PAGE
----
This is a copy of a book review in Contemporary Sociology 38(2):153-154, March 2009. Also as pdf file.
Please cite as: Deflem, Mathieu. 2009. Review of Governing Through Globalized Crime: Futures for International Criminal Justice, by Mark Findlay. Contemporary Sociology 38(2):153-154.
Globalization is not only a buzzword. It is also a reality of our age, which sociologists ought to consider a more than usefully desirable subject of thought and analysis. While traditionally globalization has been approached primarily in terms of economic conditions, presently our understanding of global developments has analytically expanded to a wide variety of structures and processes. Globalization has become social. Among its manifold dimensions, globalization has also affected the world of crime, criminal law, and criminal justice. Mark Findlay makes a contribution to the literature on globalization in this area by examining the fundamental changes that are taking place in the establishment and development of a global governance regime based on crime control.
Findlay’s ambitions are considerable. Not only does he aim to develop a theoretical approach to the contemporary age of globalized crime control, he also seeks to construct a policy-oriented perspective that formulates elements towards the ideal direction globalized crime control should take. Conceptually, the author draws from a wide array of traditions, invoking multiple literatures on governance, risk and security, peacemaking, nostalgia, human rights, justice, and humanity, all just in the introductory pages. The argument unfolds in the subsequent chapters on the basis of a notion of crime as risk and, relatedly, its control as security. Of special attention is the application of the risk paradigm to terrorism, which, according to the author, is explored at the level of law enforcement through its association with (organized) crime. The responses to terrorism themselves involve violence in the form of military interventions and formal practices of enforcement and punishment. Humanitarianism is pushed aside. The rights framework that exists in this context, both for the victim and the offender, is a traditional liberal model that recognizes only individuals. Findlay instead suggests a communitarian-oriented approach to work towards building a community of justice.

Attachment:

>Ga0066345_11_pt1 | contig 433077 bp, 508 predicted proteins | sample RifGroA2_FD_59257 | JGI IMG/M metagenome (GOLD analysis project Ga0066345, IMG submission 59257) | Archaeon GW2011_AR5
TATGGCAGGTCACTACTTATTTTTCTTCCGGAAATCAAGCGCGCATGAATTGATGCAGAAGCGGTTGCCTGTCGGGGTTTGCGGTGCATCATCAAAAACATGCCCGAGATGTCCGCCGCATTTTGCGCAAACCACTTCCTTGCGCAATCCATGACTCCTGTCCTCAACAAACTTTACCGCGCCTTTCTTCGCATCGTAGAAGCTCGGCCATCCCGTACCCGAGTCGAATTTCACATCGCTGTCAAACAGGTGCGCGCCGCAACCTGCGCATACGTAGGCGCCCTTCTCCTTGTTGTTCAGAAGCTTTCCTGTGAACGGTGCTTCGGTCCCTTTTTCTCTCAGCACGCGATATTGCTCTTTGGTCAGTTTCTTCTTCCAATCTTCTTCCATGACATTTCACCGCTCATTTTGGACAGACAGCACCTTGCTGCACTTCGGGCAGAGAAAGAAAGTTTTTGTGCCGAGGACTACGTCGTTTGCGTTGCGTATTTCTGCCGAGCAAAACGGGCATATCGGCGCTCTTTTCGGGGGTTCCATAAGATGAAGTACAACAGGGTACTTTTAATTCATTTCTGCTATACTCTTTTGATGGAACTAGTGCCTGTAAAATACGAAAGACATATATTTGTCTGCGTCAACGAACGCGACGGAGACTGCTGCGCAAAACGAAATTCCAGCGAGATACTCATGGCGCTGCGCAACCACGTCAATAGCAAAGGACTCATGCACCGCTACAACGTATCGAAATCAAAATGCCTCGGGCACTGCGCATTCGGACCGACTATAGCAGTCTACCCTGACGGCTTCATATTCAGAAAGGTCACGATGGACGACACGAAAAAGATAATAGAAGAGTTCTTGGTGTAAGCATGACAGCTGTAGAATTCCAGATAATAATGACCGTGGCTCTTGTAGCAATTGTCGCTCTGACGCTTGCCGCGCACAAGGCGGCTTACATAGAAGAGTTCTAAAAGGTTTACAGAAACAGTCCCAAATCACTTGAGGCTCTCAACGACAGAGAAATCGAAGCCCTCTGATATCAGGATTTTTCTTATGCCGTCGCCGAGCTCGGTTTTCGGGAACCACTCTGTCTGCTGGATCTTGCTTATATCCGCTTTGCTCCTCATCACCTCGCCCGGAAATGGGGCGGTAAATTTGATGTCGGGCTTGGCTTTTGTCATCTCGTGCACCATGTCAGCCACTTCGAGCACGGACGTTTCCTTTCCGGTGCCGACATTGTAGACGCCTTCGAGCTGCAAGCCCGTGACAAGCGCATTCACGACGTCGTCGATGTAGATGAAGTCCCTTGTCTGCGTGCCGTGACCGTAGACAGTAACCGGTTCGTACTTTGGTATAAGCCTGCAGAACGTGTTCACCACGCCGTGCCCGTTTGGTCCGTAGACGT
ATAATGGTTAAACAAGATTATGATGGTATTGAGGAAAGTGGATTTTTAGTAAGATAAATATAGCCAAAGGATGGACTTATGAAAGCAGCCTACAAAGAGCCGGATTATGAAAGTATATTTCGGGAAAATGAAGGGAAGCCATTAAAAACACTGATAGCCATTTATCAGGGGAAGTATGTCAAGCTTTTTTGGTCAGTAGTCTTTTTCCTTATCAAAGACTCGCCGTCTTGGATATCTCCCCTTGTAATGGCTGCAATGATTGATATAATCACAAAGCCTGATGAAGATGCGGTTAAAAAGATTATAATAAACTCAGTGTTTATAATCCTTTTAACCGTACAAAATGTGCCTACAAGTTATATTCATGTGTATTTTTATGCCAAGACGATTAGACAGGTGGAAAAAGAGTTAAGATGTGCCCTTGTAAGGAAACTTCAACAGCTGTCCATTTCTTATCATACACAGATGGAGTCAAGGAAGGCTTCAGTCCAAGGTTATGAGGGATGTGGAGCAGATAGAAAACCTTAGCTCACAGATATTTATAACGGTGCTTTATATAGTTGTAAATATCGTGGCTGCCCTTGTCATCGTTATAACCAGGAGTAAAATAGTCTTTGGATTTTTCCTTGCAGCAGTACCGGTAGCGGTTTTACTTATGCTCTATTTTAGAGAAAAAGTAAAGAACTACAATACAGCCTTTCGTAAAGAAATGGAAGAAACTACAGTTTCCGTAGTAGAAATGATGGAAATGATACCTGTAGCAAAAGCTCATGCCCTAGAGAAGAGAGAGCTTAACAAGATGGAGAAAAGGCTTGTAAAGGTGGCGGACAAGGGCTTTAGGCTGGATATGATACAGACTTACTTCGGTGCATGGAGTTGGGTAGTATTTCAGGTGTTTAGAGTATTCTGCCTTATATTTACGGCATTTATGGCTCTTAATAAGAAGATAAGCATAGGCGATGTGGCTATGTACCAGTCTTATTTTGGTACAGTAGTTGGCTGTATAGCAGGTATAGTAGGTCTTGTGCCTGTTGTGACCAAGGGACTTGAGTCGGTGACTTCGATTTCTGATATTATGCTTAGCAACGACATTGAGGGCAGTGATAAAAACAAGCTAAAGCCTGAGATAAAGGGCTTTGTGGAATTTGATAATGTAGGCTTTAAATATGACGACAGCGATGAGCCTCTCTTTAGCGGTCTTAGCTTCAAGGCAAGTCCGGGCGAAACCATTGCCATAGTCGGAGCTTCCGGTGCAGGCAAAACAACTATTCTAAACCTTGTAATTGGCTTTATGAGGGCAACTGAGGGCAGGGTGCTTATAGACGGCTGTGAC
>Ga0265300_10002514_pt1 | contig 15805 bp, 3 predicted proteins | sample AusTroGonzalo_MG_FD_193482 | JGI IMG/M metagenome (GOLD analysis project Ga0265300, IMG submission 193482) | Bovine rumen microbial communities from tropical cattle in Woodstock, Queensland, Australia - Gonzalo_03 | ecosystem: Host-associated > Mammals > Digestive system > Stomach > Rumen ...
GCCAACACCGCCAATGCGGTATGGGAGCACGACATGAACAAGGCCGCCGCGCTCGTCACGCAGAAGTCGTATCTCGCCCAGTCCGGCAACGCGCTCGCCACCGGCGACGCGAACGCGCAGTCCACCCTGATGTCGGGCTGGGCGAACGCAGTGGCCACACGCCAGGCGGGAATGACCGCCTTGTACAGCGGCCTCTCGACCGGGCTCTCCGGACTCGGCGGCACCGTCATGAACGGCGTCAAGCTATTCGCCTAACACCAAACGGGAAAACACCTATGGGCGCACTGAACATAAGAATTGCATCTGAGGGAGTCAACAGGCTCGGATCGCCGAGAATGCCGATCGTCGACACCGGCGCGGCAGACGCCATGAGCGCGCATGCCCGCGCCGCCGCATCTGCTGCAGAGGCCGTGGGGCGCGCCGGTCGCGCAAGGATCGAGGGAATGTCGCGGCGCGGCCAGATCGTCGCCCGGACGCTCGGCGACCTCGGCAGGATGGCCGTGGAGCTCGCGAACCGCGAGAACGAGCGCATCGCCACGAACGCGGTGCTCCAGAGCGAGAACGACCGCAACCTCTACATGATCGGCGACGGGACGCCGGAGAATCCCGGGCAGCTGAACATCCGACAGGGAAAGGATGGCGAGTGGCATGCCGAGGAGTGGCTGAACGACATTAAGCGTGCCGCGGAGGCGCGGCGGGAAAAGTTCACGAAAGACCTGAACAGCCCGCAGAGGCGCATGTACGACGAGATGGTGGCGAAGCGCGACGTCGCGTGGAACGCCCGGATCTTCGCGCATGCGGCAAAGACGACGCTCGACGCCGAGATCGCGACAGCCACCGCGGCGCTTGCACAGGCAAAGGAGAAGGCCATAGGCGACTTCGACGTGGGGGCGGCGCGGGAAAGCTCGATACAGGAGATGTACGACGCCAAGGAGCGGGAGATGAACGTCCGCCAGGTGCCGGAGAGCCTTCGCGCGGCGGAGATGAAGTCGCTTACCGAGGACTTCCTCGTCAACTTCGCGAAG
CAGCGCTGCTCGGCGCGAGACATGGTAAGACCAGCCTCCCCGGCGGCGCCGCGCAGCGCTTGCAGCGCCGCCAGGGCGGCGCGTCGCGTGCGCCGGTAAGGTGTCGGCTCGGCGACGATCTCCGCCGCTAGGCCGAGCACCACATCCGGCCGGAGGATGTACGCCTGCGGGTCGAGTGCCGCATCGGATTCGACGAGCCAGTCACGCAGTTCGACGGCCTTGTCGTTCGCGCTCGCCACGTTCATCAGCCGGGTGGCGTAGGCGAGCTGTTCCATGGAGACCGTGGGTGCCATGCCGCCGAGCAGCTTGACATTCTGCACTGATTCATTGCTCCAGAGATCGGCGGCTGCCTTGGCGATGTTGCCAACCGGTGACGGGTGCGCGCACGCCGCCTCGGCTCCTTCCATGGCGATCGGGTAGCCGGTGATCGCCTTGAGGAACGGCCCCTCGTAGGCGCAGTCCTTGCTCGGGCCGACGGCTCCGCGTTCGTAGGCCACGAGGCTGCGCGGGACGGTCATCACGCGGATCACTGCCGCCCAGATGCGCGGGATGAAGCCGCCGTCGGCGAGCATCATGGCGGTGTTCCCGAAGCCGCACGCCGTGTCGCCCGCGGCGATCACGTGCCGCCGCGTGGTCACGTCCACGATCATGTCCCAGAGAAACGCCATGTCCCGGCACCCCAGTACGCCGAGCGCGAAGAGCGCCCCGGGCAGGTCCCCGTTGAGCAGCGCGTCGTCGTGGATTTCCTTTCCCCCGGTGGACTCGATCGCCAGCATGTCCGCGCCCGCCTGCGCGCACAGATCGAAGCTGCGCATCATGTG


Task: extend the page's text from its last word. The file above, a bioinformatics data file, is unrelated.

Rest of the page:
This book takes on serious questions of globalization that ought to be of interest to many sociologists, not only those who specialize in crime, law, and social control. It is a book that shows, once again, that the sociological expulsion of the criminological domain is not only unwarranted but harmful to sociology as a whole as well. However, this book may also have overshot its aims by taking on too many questions. Each of the many sections of the chapters in this book takes on big and important questions, but the author is far too hasty in answering these profound riddles of the modern age. What we are left with are mostly contentions and speculations (often presented in bullet-pointed lists), not well-grounded theoretical positions and perspectives nor well-structured presentations of empirical findings. Containing too much food for thought, this book would have been better, more convincing, had it been less ambitious in its scope.
Though mostly theoretical in orientation, this book could also have benefited from a much more thorough engagement with the extant research contributions, from sociologists and other social scientists, in the area of international crime, law, and criminal justice. Unlike even as recent as a decade ago, there is now a very well developed tradition of research on various aspects of international criminal justice, including dimensions of crime and deviance, policing and enforcement, legal administration, and punishment. Very little of this work is relied upon in this book. Surely, no theorizing oriented at estimating and evaluating the basic dimensions of an empirical phenomenon such as the globalization of criminal justice can go about its way without some grounding beyond a mere borrowing of conceptual notions in related literatures.
As a result, some arguments in this book are open to serious critique. For instance, the author overlooks that the police dimensions of counter-terrorism conceive of terrorism itself as crime and that the responses to terrorism (and other crimes) from various institutions do not form any hegemonic constellation but instead are fractured. Ironically, also, the most sustained empirical analysis in this work involves an investigation of the Chinese system of criminal justice to argue that China’s communitarian orientation could influence the development of international criminal justice. Moreover, the assumed political intent that is attributed to developments in criminal justice cannot be supported by research that demonstrates the relative autonomy of the various institutions involved with crime control functions. Ultimately, the relationship between global crime control and governance that Findlay postulates in this work must still be demonstrated, theoretically and otherwise. In spite of my reservations about this book, I am also hopeful that globalization scholars who do not primarily engage in criminological work might take a closer look at books such as this by Findlay and those by other specialists on crime and crime control.